Then was heard the noise of a heavy subsidence, apparently on the stairs. George was out of the room first. But the other two were instantly upon him. Mrs. Haim had fallen at the turn of the stairs; her body was distributed along the little half-landing there.

"My God! She's fainted!" muttered Mr. Haim.

"We'd better get her into the bedroom," said Mr. Prince, with awe.

The trouble had come back, but in a far more acute form. The prostrate and unconscious body, all crooked and heaped in the shadow, intimidated the three men, convicting them of helplessness and lack of ready wit. George stood aside and let the elder pair pass him. Mr. Haim hurried up the stairs, bent over his wife, and seized her under the arms. Mr. Prince took her by the legs. They could not lift her. They were both thin little men, quite unaccustomed to physical exertion. Mrs. Haim lay like a giantess, immovably recumbent between their puny, straining figures.

"Here, let me try," said George eagerly, springing towards the group.

With natural reluctance Mr. Haim gave way to him. George stooped and braced himself to the effort. His face was close to the blanched, blind face of Mrs. Haim. He thought she looked very young, astonishingly young in comparison with either Haim or Prince. Her complexion was damaged but not destroyed. Little fluffy portions of her hair seemed absolutely girlish. Her body was full of nice curves, which struck George as most enigmatically pathetic. But indeed the whole of her was pathetic, very touching, very precious and fragile. Even her large, shiny, shapeless boots and the coarse sateen stuff of her dress affected him. A lump embarrassed his throat. He suddenly understood the feelings of Mr. Haim towards her. She was inexpressibly romantic.... He lifted her torso easily; and pride filled him because he could do easily what others could not do at all. Her arms trailed limp. Mr. Haim and Mr. Prince jointly raised her lower limbs. George staggered backwards up the remainder of the stairs. As they steered the burden into the bedroom, where a candle was burning, Mrs. Haim opened her eyes and, gazing vacantly at the ceiling, murmured in a weak, tired voice:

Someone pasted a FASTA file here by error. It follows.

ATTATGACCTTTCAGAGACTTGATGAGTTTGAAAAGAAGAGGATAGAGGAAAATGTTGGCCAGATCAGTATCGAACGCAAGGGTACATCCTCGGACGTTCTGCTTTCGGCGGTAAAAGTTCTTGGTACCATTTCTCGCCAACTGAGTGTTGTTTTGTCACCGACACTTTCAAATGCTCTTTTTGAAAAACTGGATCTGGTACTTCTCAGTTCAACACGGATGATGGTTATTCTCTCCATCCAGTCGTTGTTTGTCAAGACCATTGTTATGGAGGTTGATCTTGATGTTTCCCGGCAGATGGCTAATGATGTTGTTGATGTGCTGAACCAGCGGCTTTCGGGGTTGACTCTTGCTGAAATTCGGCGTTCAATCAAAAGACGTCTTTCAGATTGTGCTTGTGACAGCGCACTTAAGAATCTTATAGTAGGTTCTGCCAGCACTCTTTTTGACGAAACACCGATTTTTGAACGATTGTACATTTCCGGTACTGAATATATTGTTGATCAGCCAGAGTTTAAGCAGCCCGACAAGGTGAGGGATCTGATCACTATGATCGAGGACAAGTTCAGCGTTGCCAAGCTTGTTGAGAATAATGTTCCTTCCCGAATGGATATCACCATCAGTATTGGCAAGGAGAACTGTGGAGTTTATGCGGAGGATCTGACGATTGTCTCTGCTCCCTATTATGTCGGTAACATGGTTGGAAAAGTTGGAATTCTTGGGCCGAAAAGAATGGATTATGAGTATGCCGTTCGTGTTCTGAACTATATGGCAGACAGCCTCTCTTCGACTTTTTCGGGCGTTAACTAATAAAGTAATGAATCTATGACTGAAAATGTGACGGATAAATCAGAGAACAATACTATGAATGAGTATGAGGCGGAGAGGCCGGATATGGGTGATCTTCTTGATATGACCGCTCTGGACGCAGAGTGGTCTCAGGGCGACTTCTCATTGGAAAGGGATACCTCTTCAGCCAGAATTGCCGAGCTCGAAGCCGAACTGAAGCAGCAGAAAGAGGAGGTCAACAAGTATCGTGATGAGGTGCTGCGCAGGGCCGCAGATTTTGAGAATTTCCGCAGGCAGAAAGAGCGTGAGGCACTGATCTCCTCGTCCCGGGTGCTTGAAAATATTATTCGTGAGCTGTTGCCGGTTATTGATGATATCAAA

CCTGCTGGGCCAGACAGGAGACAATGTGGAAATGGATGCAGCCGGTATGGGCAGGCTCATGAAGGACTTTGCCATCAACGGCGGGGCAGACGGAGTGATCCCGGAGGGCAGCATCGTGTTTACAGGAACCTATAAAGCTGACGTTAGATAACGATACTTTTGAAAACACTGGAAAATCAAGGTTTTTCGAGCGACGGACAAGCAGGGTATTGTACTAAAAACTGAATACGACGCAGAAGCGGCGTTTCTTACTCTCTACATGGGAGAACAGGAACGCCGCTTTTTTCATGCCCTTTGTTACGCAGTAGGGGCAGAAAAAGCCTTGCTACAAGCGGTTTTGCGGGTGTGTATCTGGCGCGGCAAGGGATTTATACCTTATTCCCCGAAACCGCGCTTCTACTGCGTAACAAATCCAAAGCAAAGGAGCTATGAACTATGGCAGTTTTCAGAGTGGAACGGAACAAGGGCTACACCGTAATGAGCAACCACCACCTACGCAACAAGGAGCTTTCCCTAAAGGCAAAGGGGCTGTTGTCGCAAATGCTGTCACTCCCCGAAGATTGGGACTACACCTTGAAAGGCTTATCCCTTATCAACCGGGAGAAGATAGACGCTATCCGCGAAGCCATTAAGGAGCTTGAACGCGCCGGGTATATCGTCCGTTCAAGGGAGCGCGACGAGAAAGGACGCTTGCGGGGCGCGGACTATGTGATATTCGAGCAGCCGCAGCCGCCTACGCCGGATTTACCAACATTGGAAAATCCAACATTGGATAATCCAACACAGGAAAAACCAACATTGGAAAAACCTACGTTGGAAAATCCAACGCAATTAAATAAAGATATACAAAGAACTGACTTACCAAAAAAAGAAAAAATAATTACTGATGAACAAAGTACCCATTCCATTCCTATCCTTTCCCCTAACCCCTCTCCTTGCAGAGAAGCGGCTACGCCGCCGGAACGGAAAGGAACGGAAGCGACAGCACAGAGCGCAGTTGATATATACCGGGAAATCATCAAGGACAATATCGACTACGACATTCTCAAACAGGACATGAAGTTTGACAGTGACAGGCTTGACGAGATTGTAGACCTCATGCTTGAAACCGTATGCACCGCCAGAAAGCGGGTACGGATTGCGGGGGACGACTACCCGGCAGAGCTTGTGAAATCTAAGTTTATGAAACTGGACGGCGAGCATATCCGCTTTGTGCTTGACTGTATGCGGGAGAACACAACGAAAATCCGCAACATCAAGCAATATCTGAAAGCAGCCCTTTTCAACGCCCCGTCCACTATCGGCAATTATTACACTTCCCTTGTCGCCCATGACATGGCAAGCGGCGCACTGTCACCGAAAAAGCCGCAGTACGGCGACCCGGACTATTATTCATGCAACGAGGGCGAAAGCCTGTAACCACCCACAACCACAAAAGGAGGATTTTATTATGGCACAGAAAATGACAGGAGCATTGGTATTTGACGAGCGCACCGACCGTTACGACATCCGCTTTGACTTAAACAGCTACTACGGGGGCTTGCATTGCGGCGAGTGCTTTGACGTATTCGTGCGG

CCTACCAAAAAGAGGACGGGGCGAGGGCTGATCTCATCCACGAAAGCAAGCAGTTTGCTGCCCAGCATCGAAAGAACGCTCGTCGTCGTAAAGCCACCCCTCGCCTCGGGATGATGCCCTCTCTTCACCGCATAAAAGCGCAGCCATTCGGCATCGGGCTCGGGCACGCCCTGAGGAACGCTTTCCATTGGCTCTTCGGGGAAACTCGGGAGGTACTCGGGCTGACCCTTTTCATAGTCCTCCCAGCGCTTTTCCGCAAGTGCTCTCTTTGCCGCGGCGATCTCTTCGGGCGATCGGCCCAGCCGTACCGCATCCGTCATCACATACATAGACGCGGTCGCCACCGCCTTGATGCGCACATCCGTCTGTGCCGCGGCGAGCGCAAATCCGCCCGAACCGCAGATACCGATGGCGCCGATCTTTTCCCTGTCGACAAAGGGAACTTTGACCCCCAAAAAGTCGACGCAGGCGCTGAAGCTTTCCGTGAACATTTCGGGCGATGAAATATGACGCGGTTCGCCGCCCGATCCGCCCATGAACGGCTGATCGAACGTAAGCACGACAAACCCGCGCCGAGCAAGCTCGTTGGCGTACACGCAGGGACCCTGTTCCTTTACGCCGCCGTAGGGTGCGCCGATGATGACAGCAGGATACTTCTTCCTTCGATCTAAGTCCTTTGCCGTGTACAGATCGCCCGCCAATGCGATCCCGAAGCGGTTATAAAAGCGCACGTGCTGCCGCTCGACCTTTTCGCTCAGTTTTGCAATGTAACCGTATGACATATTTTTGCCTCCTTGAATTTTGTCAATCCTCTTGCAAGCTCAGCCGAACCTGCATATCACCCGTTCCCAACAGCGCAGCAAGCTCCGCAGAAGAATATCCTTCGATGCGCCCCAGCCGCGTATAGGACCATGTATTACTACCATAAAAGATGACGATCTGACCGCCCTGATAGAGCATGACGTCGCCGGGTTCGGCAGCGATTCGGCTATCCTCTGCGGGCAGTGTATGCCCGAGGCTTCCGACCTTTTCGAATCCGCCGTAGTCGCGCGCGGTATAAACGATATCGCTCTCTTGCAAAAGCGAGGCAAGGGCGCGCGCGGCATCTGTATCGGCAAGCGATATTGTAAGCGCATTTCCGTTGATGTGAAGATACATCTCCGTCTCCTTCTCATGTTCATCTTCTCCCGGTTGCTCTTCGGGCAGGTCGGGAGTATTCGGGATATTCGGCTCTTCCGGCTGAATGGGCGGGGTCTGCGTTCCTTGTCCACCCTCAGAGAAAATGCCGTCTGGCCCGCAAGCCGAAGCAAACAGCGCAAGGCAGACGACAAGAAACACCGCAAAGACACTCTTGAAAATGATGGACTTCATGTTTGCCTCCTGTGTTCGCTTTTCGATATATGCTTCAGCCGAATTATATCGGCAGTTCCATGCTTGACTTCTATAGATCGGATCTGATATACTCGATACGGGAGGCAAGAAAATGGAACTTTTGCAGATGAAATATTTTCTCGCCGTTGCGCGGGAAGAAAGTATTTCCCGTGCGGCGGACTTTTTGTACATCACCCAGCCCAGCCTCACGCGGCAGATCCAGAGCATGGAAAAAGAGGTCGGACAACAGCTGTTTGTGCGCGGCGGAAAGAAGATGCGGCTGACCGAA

"I'm all right. It's nothing. Please put me down."

"Yes, yes, my love!" said Mr. Haim, agitated.

They deposited her on the bed. She sighed; then smiled. A slight flush showed on her cheek under the light of the candle which Mr. Prince was holding aloft. Mysterious creature, with the mysterious forces of life flowing and ebbing incomprehensibly within her! To George she was marvellous, she was beautiful, as she lay defenceless and silently appealing.

"Thank you, Mr. Cannon. Thank you very much," said Mr. Haim, turning to the strong man.

It was a dismissal. George modestly departed from the bedroom, which was no place for him. After a few minutes Mr. Prince also descended. They stood together at the foot of the stairs in the draught from the open window of George's room.

" Hadn't I better go for a doctor?" George suggested.

"That's what I said," replied Mr. Prince. "But she won't have one."


"Well, she won't."

The accommodating, acquiescent dame, with scarcely strength to speak, was defeating all three of them on that one point.

"What is it?" asked George confidentially.

"Oh! I don't suppose it's anything, really."